Time for Greeks to grow up

Carly Besser Opinion Editor

Deciding whether or not to go Greek was something I thought about when I enrolled at Murray State.

Fraternities and sororities function as support systems for members and set guidelines for what it means to be professional.

I decided not to be in a sorority, but I admire what Greek organizations provide for students who decide to take that route.

However, I have seen too many instances of Greeks behaving badly. I have witnessed mottos like “men of character” and “developers of leadership” recklessly abandoned by the very men and women who swear by them.

Drunken antics, property damage and hazing are occurrences within Greek Life that are not spoken of, but they are harsh realities.

Is throwing a bottle of vodka through the door of a private home an action of character? Is putting dead animals in the mailboxes and on the porches of other Greek residences indicative of leadership?

I respect and recognize the benefits of joining a Greek organization. Some of the most involved people on campus are in a fraternity or sorority. I have had the pleasure of working with Greeks at The Murray State News.

Many political leaders, CEOs and people of influence were Greek in their college days. But in order to reap the professional and developmental benefits of being Greek, one must embody its values.

These immature pranks make it too far past the Interfraternity Council, and some serious cases are never reported because of fear that it will look bad on the victimized organization and its members.

It seems that we are turning a blind eye to the damage caused by rowdy brothers and sisters. By damage, I don’t just mean a broken window or stolen composite – I mean the damage of reputation that Greeks will be subjected to if this continues to occur.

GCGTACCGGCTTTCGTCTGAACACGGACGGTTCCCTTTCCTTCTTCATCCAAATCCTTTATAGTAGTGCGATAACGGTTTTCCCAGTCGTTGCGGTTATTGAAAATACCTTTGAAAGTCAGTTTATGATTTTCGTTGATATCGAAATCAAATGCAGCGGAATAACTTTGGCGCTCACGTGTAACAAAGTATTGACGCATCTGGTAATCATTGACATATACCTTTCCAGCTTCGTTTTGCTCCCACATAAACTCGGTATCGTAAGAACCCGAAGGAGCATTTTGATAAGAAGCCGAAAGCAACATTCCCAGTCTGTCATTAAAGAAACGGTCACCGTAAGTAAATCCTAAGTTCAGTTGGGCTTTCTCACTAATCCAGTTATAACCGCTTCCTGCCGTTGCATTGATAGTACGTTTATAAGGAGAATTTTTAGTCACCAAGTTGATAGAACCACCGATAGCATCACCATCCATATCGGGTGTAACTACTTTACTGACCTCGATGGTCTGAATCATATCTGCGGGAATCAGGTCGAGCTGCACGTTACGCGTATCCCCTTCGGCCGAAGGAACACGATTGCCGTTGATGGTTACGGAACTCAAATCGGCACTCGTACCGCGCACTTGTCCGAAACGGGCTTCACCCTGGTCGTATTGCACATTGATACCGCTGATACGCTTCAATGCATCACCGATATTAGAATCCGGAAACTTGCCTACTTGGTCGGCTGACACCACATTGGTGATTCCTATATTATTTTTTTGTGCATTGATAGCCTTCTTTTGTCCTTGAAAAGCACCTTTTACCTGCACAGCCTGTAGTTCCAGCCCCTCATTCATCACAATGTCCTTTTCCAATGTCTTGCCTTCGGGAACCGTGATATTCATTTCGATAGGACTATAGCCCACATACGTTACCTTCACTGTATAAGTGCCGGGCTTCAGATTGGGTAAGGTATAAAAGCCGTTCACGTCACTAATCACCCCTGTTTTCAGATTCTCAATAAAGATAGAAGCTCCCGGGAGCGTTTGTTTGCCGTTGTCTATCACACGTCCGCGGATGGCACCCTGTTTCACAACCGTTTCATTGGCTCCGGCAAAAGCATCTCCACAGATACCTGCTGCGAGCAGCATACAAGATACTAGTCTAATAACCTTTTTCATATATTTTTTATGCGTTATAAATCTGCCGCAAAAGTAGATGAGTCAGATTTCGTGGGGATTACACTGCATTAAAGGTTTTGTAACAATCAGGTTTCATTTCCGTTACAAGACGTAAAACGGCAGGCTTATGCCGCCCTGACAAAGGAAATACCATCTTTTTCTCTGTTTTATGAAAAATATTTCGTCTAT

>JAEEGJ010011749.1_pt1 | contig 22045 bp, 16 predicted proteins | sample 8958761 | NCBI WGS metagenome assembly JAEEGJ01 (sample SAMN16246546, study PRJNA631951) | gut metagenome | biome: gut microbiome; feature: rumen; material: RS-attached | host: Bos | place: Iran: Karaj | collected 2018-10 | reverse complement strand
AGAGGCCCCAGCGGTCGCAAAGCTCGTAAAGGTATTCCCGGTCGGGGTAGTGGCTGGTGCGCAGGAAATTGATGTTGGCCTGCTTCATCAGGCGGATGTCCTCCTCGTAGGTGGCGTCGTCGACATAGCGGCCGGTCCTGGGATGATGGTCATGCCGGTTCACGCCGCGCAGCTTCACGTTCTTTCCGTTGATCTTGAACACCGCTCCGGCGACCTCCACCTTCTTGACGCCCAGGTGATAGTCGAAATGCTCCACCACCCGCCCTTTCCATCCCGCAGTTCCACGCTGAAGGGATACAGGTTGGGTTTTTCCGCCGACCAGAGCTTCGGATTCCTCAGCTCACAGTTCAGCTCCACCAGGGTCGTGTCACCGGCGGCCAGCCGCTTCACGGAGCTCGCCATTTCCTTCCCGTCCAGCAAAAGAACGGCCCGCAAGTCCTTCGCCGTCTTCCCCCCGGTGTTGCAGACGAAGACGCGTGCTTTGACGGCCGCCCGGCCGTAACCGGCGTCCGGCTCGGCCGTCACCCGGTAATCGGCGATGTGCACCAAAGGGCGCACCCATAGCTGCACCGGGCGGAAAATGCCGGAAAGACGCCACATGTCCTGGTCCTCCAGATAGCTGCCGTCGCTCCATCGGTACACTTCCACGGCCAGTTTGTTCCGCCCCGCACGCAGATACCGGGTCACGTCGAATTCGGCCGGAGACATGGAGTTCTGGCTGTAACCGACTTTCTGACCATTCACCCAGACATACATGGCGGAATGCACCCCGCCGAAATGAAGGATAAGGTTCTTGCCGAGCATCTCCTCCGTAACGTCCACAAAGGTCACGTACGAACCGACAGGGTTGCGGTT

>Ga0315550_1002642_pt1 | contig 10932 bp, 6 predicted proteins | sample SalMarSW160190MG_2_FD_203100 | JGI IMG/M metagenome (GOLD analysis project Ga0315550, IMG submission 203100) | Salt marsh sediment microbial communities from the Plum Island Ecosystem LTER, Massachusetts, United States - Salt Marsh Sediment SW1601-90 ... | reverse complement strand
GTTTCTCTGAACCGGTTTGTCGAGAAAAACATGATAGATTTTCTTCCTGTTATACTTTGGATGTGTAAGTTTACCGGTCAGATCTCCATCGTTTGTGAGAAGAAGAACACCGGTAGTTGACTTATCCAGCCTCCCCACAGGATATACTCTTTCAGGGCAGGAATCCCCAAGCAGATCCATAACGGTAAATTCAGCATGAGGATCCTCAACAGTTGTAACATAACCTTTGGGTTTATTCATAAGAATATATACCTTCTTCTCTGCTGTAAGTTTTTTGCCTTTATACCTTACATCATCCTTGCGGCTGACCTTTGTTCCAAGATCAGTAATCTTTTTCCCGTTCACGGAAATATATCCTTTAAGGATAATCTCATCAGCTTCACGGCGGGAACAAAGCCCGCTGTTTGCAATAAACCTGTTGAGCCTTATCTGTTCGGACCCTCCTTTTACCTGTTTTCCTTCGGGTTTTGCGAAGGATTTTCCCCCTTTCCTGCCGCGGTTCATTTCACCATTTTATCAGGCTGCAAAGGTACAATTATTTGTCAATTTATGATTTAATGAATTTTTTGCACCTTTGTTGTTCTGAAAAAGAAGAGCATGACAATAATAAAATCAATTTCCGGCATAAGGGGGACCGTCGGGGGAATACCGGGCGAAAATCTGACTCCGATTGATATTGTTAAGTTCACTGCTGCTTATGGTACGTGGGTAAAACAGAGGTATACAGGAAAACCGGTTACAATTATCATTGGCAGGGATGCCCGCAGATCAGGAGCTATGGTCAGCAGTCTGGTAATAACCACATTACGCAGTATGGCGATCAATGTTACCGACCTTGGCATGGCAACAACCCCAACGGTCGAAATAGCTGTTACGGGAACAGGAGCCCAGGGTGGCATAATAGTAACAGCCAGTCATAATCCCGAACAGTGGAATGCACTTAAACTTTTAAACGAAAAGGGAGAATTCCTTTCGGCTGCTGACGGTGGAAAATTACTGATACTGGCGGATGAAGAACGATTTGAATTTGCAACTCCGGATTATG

The media has been known to set a negative stereotype for Greek organizations across the country. I have read too many stories on what pledges have to go through to be inducted, the liberal use of “date rape drugs” at fraternity parties and the intense rivalries.

Just because these stories make it to our headlines does not mean our organizations have to embody those stereotypes.

As members of professional organizations, members of fraternities and sororities that commit these jokes (and crimes) should take a step back and really reflect on what it means to be Greek.

Set a positive example for students who plan on rushing. Parents shouldn’t have to be leery when their son or daughter announces they want to go Greek. They should be proud that their children want to take the initiative to become a more well-rounded person.

If you are in a fraternity or sorority that hasn’t been acting as maturely as it should, I hope you will take this perspective from someone who isn’t Greek seriously.

Non-Greeks see students proudly wear their letters on campus and announce that they’re Greek in those awkward icebreakers on the first day of class.

Make your organization one that you can be proud of. Grow up.


Column by Carly Besser, Opinion Editor

5 Comments on "Time for Greeks to grow up"

  1. Logan 'Lo' Davis | April 11, 2014 at 4:06 pm |